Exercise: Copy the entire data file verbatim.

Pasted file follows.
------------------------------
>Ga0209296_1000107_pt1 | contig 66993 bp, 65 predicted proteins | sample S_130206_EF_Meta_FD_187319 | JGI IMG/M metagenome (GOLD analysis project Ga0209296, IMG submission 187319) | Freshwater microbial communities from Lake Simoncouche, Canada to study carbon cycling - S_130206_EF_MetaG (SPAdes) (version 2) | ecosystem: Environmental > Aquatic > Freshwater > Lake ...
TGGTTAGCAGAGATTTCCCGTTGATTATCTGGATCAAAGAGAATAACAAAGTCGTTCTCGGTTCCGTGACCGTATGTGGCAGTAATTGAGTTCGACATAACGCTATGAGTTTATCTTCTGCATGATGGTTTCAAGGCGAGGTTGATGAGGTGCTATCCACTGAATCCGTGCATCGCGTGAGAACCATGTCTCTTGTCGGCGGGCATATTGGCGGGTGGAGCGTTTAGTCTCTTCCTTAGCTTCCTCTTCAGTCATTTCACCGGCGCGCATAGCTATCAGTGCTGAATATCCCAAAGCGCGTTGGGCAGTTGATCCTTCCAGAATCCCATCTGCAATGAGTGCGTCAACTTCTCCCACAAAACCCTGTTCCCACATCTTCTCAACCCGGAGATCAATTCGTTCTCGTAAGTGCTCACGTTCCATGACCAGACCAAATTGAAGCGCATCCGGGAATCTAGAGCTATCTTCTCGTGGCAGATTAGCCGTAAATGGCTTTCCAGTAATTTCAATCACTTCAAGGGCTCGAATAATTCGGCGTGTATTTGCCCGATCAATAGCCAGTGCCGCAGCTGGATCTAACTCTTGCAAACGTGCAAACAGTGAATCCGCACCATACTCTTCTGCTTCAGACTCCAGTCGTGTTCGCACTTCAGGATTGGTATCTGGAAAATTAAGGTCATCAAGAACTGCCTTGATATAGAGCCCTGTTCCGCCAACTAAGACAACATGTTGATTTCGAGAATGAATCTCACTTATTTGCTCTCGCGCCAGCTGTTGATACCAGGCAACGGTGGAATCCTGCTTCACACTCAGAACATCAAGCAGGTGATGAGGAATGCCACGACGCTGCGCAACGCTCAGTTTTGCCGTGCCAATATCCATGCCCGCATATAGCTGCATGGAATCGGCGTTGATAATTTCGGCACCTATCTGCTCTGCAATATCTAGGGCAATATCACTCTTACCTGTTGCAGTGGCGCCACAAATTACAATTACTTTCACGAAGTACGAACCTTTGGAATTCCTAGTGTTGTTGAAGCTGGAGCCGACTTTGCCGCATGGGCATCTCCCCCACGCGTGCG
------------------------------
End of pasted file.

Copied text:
>Ga0209296_1000107_pt1 | contig 66993 bp, 65 predicted proteins | sample S_130206_EF_Meta_FD_187319 | JGI IMG/M metagenome (GOLD analysis project Ga0209296, IMG submission 187319) | Freshwater microbial communities from Lake Simoncouche, Canada to study carbon cycling - S_130206_EF_MetaG (SPAdes) (version 2) | ecosystem: Environmental > Aquatic > Freshwater > Lake ...
TGGTTAGCAGAGATTTCCCGTTGATTATCTGGATCAAAGAGAATAACAAAGTCGTTCTCGGTTCCGTGACCGTATGTGGCAGTAATTGAGTTCGACATAACGCTATGAGTTTATCTTCTGCATGATGGTTTCAAGGCGAGGTTGATGAGGTGCTATCCACTGAATCCGTGCATCGCGTGAGAACCATGTCTCTTGTCGGCGGGCATATTGGCGGGTGGAGCGTTTAGTCTCTTCCTTAGCTTCCTCTTCAGTCATTTCACCGGCGCGCATAGCTATCAGTGCTGAATATCCCAAAGCGCGTTGGGCAGTTGATCCTTCCAGAATCCCATCTGCAATGAGTGCGTCAACTTCTCCCACAAAACCCTGTTCCCACATCTTCTCAACCCGGAGATCAATTCGTTCTCGTAAGTGCTCACGTTCCATGACCAGACCAAATTGAAGCGCATCCGGGAATCTAGAGCTATCTTCTCGTGGCAGATTAGCCGTAAATGGCTTTCCAGTAATTTCAATCACTTCAAGGGCTCGAATAATTCGGCGTGTATTTGCCCGATCAATAGCCAGTGCCGCAGCTGGATCTAACTCTTGCAAACGTGCAAACAGTGAATCCGCACCATACTCTTCTGCTTCAGACTCCAGTCGTGTTCGCACTTCAGGATTGGTATCTGGAAAATTAAGGTCATCAAGAACTGCCTTGATATAGAGCCCTGTTCCGCCAACTAAGACAACATGTTGATTTCGAGAATGAATCTCACTTATTTGCTCTCGCGCCAGCTGTTGATACCAGGCAACGGTGGAATCCTGCTTCACACTCAGAACATCAAGCAGGTGATGAGGAATGCCACGACGCTGCGCAACGCTCAGTTTTGCCGTGCCAATATCCATGCCCGCATATAGCTGCATGGAATCGGCGTTGATAATTTCGGCACCTATCTGCTCTGCAATATCTAGGGCAATATCACTCTTACCTGTTGCAGTGGCGCCACAAATTACAATTACTTTCACGAAGTACGAACCTTTGGAATTCCTAGTGTTGTTGAAGCTGGAGCCGACTTTGCCGCATGGGCATCTCCCCCACGCGTGCG